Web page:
Love it. Love it. Great message of positivity to end on there, Paul. Thank you very much. Just briefly tell us a little bit about you and your business. What do you guys do for MSPs and how can we get in touch with you?
Yeah, absolutely. So I’m with UVexplorer UVnetworks. We provide a network mapping system, a network management system for MSPs. So what we provide is for you to have our agent or our install on each of your clients’ networks. We can then provide you with that visual network map to the UVexplorer server that’s on-premise, on your location. So you can click through and find network issues, network management problems all throughout your client’s areas very quickly, very fast. We are a third the price of Off-Ex. You’re not going to be diving into your pocketbook for our tool. And we provide all that solutions for you wherever you are globally, in the US, we support you, and we provide you this great tool to use on your network management side.
And what’s the best way to get in touch with you, Paul?
Yep. You can reach out to us at email@example.com or find me on LinkedIn, Twitter, happy to help you or reach out to you and connect with you on any of those spaces or platforms.
Paul Green’s MSP Marketing Podcast. This week’s recommended book.
My name is Jeff Felten from contentremedy.co. The book that I recommend you read next is Marketing Rebellion by Mark Schaefer. The reason that I really love this book is because I genuinely think that most people are tired of being sold to, they’re tired of being advertised to all the time. I mean, we see thousands of advertisements a day, and I truly believe that the most human companies are the ones that are winning in the marketplace or the ones that absolutely will win in the future. So Mark Schaefer’s book, Marketing Rebellion, is all about how to be more human in your copy, in your positioning, in your messaging, in everything. Really how to position yourself more as a human brand than some company or department. It’s just a really good take, a fresh take on how to position yourself a little bit differently in the market in the coming decade.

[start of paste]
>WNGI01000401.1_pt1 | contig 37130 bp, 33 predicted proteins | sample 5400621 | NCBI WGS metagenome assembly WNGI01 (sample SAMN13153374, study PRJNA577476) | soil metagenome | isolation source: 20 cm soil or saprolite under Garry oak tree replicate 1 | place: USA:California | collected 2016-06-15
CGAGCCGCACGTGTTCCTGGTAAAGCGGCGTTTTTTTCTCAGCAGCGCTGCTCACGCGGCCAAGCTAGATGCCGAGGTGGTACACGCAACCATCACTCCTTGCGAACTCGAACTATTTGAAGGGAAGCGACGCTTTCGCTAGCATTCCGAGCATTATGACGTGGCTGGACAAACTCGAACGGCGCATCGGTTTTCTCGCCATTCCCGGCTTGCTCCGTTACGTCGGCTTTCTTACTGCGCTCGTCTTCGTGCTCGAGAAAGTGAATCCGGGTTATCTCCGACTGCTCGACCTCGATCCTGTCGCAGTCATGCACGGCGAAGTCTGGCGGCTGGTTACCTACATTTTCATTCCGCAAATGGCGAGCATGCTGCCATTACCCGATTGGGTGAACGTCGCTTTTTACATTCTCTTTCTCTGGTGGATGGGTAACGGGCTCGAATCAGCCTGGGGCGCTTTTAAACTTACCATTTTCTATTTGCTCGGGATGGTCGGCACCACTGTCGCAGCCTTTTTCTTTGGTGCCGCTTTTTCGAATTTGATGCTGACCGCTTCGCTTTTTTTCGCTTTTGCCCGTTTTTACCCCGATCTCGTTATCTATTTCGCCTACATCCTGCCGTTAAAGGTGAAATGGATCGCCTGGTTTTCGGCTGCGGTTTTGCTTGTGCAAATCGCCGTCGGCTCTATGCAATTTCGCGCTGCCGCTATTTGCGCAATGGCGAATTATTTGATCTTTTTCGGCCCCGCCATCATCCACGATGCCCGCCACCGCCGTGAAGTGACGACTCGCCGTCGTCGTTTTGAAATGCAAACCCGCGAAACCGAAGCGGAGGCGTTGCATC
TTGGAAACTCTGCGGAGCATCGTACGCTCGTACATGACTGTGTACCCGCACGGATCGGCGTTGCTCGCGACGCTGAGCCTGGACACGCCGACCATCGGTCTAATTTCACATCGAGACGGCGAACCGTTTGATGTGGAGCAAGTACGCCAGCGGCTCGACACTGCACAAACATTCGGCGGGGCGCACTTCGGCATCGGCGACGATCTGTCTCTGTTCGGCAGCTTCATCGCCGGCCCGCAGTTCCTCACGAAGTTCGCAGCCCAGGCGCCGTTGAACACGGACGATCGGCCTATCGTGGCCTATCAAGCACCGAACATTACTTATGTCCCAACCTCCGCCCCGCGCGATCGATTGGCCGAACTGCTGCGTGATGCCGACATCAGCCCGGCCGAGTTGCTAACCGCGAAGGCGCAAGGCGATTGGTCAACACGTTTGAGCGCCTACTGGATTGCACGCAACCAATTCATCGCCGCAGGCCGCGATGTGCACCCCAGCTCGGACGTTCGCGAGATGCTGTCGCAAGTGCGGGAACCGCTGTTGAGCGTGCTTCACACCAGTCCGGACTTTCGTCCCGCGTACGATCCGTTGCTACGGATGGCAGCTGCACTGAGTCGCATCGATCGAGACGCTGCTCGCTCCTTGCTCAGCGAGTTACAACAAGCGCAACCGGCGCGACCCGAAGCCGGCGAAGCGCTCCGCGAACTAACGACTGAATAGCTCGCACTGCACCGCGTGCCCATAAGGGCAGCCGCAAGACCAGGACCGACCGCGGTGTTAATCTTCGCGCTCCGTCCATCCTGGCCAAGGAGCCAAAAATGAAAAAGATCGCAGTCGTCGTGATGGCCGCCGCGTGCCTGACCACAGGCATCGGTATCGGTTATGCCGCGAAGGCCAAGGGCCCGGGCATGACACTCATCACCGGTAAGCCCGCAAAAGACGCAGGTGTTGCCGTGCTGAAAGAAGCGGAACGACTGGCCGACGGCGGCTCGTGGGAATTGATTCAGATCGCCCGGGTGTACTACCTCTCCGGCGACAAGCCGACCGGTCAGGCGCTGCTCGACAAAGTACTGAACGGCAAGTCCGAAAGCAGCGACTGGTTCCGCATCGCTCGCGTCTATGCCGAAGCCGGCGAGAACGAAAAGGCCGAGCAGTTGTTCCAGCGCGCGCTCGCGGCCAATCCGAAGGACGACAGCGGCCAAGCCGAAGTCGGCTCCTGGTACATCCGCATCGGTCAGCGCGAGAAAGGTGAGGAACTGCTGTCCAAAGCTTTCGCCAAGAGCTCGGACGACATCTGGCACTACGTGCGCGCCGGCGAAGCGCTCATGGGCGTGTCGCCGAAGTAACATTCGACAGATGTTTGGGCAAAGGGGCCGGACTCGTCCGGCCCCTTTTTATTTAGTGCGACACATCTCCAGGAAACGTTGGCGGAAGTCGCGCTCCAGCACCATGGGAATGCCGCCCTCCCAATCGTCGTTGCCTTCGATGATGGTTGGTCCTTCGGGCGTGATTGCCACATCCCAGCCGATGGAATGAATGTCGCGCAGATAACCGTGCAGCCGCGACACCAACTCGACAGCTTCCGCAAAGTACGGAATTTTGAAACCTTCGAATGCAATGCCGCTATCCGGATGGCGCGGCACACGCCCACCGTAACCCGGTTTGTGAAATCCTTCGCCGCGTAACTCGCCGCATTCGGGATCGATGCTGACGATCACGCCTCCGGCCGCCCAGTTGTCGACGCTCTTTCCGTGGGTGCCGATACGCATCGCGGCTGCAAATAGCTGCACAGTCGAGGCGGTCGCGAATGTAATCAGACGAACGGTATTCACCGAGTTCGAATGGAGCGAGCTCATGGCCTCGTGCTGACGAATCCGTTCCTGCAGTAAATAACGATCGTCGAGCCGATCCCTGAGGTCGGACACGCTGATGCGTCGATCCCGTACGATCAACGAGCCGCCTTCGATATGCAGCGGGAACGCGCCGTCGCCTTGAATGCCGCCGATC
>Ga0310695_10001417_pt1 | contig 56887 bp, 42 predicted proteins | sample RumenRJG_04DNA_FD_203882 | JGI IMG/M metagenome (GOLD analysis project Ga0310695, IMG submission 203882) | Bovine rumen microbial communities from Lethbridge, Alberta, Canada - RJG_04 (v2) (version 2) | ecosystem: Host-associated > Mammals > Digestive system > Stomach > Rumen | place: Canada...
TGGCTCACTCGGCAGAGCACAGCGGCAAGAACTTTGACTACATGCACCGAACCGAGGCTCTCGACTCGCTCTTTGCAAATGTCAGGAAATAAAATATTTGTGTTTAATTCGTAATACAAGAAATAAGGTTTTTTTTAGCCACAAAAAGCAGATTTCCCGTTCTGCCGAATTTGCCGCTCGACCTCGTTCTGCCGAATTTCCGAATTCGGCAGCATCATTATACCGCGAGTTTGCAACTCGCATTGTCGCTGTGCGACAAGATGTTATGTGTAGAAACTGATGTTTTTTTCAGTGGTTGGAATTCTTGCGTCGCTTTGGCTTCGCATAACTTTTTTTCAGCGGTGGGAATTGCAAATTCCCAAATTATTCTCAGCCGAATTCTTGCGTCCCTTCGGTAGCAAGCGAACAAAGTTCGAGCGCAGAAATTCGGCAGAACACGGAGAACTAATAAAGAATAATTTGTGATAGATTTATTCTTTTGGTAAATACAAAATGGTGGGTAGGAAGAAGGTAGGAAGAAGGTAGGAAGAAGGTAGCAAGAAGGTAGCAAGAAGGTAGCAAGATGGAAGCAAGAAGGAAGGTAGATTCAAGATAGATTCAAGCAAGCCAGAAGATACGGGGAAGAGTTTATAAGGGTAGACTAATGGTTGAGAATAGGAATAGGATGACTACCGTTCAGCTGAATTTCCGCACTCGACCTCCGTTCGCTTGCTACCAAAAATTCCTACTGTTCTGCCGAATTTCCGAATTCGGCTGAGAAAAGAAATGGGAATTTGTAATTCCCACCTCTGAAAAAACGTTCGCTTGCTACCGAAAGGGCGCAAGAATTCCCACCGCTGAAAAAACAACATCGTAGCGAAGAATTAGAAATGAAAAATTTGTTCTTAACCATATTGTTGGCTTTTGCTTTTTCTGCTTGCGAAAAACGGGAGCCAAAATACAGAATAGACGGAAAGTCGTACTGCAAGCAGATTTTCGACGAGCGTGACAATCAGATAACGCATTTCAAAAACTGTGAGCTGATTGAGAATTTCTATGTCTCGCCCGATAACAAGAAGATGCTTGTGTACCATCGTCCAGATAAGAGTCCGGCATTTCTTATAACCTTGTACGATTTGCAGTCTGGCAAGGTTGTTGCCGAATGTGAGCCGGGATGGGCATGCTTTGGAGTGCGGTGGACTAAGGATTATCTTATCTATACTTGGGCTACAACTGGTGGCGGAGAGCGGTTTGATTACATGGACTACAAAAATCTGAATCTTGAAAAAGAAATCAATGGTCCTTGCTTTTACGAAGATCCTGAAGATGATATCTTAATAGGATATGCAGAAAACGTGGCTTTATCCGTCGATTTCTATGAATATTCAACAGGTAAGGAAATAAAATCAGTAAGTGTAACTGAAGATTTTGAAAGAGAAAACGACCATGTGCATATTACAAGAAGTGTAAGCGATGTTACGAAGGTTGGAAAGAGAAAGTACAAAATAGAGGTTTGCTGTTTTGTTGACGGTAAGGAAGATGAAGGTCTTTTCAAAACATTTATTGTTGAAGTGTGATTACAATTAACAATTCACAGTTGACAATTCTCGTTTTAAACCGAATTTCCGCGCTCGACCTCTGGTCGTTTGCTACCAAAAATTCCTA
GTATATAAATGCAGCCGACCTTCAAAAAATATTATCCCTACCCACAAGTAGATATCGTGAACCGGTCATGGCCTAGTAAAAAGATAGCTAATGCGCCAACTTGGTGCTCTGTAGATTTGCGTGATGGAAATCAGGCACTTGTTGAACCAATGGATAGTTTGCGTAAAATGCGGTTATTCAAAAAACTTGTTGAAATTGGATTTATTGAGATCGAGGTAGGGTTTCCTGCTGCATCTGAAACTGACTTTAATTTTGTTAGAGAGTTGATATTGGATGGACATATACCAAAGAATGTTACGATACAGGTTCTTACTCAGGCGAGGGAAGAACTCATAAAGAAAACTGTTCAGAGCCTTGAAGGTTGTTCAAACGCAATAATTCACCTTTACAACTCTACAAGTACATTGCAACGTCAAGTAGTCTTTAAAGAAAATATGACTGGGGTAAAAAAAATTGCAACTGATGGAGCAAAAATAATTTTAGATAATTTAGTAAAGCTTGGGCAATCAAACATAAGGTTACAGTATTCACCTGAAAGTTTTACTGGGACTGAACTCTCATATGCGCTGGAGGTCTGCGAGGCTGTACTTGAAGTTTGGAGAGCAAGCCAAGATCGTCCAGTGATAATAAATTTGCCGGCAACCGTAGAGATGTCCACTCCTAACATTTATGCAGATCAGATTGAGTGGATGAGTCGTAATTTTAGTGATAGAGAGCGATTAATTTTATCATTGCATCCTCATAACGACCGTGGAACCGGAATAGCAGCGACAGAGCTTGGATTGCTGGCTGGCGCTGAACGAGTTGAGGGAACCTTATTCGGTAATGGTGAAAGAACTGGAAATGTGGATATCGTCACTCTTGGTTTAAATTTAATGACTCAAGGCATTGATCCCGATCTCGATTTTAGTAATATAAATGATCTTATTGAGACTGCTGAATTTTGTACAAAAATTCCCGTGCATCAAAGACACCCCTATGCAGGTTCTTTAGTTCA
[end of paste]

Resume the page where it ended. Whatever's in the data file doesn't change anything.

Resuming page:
Coming up next week.
Hey, this is Grant Baldwin, founder of the Speaker Lab, and we’re going to be talking about how you can find and book paid speaking engagements. How you can use speaking to build and grow your business. And even if you were someone who’s like, “I hate the idea of speaking and it traumatizes me,” that’s all right, we’re going to talk through how you can make sure that you can minimize those nerves, those anxieties, those fears, and still use speaking to the best of your ability.
Wherever you listen to this podcast, please do subscribe both on audio platforms and especially on YouTube, subscribe and hit the little bell notification thing. Because on top of that interview next week we’re going to be talking about putting photos of you and your team, especially your team on your website. What are the dangers of doing this? What are the things, the fears you have that stop you putting photos of your team on your website? And let’s see if we can overcome them. We have a ton more content for you on YouTube at youtube.com/mspmarketing. Join me next Tuesday and have a very profitable week in your MSP.
Made in the UK for MSPs around the world. Paul Green’s MSP Marketing Podcast.